Relations between Northern Ireland and the Republic are at their lowest ebb in 25 years thanks to Dublin’s “arrogant” approach to the Brexit talks, a senior DUP MP has warned.
Sammy Wilson claimed Taoiseach Leo Varadkar had “overplayed his hand” by threatening to delay the negotiations unless he received assurances there would be no hard border on the island of Ireland.
The DUP MP accused Mr Varadkar of “grave interference” in the talks between London and Brussels and warned that the Irish government’s tactics have caused major damage to relations between Belfast and Dublin.
“I can’t recall relations between NI and the Republic being as low as this since the days of Charlie Haughey,” Mr Wilson told the News Letter.
Mr Wilson said the taoiseach had behaved “despicably” by threatening to use the Republic’s veto to block Brexit talks from moving on to the second phase.
And he claimed the Irish prime minister will now have “bridges to mend”, adding: “This relationship will take time to repair and the Republic will pay the consequences of Mr Varadkar’s attitude.”
Mr Wilson’s comments came just 24 hours after party colleague Ian Paisley claimed Mr Varadkar has been “done over” by the DUP, the UK government and the EU over last week’s Brexit agreement.
Mr Wilson also warned that it could prove difficult to work towards improving north-south relations in the near future, given that Northern Ireland continues to be without a functioning government.
He added: “With no Assembly in place there will be less contact with the Republic, which means Mr Varadkar’s behaviour will be a festering sore that could be left untreated.”
The East Antrim MP felt that Mr Varadkar’s approach to the Brexit talks had also damaged Dublin’s relations with London, and possibly even with the EU.
“The prime minister has already shown her fury at the way the Taoiseach has behaved and I imagine he has made no new friends within the EU, who I suspect will remember his actions when phase two of the talks come around,” he added.
Last week, Mr Wilson launched a scathing attack on Mr Varadkar and Irish deputy leader Simon Coveney, claiming they had been have been “cynical, aggressive, green and partisan” in their approach to Brexit negotiations.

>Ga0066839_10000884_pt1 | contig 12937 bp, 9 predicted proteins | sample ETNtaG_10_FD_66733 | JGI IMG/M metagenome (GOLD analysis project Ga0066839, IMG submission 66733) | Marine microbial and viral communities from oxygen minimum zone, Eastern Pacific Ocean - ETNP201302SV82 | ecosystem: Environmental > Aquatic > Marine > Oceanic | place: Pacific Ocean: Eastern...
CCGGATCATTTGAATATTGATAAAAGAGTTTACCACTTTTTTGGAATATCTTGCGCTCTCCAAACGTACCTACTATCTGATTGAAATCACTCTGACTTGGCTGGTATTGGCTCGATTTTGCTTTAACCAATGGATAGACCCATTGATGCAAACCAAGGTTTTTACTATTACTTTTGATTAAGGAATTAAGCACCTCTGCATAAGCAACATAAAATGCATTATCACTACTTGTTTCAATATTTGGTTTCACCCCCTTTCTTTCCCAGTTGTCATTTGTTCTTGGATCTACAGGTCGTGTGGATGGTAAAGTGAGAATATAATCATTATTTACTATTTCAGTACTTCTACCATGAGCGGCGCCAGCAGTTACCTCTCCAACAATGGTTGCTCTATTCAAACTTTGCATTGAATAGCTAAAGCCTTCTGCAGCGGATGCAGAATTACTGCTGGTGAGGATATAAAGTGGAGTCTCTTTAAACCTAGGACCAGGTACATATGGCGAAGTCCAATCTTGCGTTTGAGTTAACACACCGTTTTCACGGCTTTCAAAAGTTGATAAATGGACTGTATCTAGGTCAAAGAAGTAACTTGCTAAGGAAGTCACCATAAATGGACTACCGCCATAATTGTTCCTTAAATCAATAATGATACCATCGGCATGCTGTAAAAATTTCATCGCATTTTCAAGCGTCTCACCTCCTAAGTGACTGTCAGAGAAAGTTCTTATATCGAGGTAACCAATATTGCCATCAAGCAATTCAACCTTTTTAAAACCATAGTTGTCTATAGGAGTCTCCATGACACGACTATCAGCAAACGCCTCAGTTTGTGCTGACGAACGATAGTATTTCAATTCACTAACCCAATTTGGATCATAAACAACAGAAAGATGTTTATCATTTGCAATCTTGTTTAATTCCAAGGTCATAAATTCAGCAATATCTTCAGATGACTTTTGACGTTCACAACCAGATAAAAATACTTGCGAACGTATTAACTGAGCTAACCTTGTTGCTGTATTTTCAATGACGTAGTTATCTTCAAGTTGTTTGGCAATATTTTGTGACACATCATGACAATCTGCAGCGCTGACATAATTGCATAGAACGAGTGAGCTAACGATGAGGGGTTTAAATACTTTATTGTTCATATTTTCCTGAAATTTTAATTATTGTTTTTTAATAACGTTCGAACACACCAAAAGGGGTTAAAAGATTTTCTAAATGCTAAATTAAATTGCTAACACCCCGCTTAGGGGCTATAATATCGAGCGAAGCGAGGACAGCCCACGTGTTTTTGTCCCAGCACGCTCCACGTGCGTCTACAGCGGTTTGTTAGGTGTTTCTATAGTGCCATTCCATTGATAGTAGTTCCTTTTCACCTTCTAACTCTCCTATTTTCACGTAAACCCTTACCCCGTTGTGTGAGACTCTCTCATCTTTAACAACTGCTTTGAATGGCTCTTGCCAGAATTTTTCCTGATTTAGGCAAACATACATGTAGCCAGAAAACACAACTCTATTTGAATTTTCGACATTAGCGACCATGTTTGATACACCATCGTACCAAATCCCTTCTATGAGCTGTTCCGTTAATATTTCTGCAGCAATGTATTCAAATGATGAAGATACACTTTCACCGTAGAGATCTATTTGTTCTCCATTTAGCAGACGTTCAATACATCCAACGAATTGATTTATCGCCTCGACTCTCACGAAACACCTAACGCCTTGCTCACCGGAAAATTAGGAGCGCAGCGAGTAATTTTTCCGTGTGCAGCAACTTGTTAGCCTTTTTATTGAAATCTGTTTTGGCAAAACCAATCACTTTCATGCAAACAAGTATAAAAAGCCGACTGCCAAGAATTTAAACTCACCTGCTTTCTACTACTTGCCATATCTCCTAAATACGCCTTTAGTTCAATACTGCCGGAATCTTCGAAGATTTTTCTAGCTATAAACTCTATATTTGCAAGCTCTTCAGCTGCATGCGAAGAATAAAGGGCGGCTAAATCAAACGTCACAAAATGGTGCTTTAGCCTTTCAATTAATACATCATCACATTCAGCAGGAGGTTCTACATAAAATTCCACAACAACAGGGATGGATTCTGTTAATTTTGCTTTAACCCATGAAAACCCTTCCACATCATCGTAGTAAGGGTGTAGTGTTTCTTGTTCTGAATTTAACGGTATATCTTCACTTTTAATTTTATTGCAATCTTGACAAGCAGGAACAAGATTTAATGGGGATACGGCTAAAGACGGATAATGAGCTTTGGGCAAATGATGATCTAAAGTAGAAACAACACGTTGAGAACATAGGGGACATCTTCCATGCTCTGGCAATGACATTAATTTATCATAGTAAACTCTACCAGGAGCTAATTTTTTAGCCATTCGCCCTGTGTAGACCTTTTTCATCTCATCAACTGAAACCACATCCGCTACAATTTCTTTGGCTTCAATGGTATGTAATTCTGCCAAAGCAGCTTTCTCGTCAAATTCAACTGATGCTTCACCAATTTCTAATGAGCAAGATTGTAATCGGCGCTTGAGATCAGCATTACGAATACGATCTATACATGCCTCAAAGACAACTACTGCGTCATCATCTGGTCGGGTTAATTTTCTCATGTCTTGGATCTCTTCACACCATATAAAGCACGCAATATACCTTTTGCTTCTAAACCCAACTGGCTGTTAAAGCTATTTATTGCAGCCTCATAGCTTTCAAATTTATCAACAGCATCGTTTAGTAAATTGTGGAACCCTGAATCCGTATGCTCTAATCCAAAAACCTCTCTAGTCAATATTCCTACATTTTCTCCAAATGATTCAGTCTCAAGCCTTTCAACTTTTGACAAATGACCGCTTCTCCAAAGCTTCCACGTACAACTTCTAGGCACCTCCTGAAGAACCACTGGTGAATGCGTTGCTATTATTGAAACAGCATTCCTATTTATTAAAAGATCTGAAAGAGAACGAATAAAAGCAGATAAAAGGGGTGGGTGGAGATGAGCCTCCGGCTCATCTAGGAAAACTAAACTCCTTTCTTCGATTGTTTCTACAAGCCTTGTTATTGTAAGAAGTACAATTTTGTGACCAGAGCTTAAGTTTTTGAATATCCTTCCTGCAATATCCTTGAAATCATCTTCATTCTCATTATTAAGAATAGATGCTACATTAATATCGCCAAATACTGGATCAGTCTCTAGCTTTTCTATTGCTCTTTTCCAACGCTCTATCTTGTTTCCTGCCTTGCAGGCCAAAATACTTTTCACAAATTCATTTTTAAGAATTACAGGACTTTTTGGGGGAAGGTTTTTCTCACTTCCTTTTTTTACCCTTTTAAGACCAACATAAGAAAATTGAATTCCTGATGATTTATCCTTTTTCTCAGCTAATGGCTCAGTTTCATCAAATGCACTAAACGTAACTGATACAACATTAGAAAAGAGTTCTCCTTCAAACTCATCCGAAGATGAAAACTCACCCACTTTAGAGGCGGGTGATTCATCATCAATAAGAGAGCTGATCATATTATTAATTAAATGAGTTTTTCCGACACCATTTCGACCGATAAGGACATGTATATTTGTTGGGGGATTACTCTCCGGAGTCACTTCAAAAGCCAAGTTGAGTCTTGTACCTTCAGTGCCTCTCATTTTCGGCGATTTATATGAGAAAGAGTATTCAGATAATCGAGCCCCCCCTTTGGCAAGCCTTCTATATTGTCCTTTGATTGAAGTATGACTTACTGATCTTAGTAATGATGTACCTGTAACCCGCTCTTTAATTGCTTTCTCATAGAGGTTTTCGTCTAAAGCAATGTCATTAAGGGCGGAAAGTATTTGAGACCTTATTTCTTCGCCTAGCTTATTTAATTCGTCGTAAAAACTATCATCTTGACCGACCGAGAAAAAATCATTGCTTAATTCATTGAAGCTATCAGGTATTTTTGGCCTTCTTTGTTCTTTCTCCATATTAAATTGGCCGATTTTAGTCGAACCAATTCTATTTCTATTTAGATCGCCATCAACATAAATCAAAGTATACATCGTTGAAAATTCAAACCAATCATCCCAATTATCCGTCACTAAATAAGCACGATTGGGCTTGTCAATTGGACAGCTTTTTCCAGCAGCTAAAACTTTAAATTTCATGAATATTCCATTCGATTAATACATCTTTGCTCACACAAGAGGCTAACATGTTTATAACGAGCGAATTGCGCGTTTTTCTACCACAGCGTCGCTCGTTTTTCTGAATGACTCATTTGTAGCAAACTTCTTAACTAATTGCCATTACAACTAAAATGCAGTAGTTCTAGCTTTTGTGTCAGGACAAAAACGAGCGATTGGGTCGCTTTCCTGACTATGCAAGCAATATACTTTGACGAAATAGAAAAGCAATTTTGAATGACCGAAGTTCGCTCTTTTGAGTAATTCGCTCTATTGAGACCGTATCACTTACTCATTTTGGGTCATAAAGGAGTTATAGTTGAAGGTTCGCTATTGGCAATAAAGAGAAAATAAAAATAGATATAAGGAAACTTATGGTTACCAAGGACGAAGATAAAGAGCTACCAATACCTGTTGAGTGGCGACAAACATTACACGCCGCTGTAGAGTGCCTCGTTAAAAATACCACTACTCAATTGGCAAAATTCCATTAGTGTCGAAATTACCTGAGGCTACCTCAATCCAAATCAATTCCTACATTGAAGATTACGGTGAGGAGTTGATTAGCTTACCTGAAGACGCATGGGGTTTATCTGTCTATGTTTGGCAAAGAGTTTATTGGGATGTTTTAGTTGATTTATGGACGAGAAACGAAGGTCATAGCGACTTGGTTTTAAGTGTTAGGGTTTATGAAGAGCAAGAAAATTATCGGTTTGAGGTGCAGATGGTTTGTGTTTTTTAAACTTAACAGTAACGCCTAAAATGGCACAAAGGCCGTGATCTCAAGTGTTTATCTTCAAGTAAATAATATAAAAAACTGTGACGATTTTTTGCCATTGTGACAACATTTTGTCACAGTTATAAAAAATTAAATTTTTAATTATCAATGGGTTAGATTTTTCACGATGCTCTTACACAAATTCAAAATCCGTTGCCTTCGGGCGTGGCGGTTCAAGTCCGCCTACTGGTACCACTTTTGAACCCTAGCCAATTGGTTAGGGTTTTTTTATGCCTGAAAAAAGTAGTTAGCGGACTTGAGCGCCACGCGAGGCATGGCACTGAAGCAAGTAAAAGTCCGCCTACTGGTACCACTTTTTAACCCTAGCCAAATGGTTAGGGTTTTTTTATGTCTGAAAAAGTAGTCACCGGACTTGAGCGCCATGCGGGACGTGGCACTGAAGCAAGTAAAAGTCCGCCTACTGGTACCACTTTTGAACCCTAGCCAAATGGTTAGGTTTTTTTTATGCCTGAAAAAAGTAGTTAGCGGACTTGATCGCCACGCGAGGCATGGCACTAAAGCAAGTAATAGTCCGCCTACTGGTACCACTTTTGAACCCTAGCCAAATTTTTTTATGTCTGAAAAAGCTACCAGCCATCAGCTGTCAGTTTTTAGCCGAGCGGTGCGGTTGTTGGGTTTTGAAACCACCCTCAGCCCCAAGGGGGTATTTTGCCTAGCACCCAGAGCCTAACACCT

Speaking to RTE News following Friday’s announcement that an agreement had been reached between the UK and EU about the Irish border post-Brexit, Mr Wilson said: “They (Varadkar and Coveney) are going to have to do a lot of work to convince unionists that they are not seeking to undermine Northern Ireland’s position and using Brexit as a cover to do so.”
Welcoming the breakthrough between the UK and the EU on Friday, Mr Wilson told the News Letter yesterday: “We have a firm commitment to protect the integrity of the union and assurances that nothing will be done to damage that.”
In the House of Commons yesterday, DUP Westminster leader Nigel Dodds thanked the prime minister for her “personal devotion” to getting the text of the Brexit agreement “strengthened” over the past week amid his party’s concerns.
On Friday, DUP leader Arlene Foster said her party had worked closely with the government to secure changes to the original text it rejected last Monday.
Following Theresa May’s statement to MPs in the Commons yesterday, in which she outlined the terms of the agreement, Mr Dodds said: “The Prime Minister has repeated that the agreement reached on Friday was a significant improvement from that seen last Monday.
“As she made clear, the text strengthens the constitutional and economic integrity of the whole United Kingdom.
“In the event of a deal Northern Ireland will not be separated politically, economically or by any regulatory requirements from the rest of the UK, but in the event of no overall deal then nothing has been agreed.
“The United Kingdom can move forward as a single entity to negotiate our exit from the European Union.”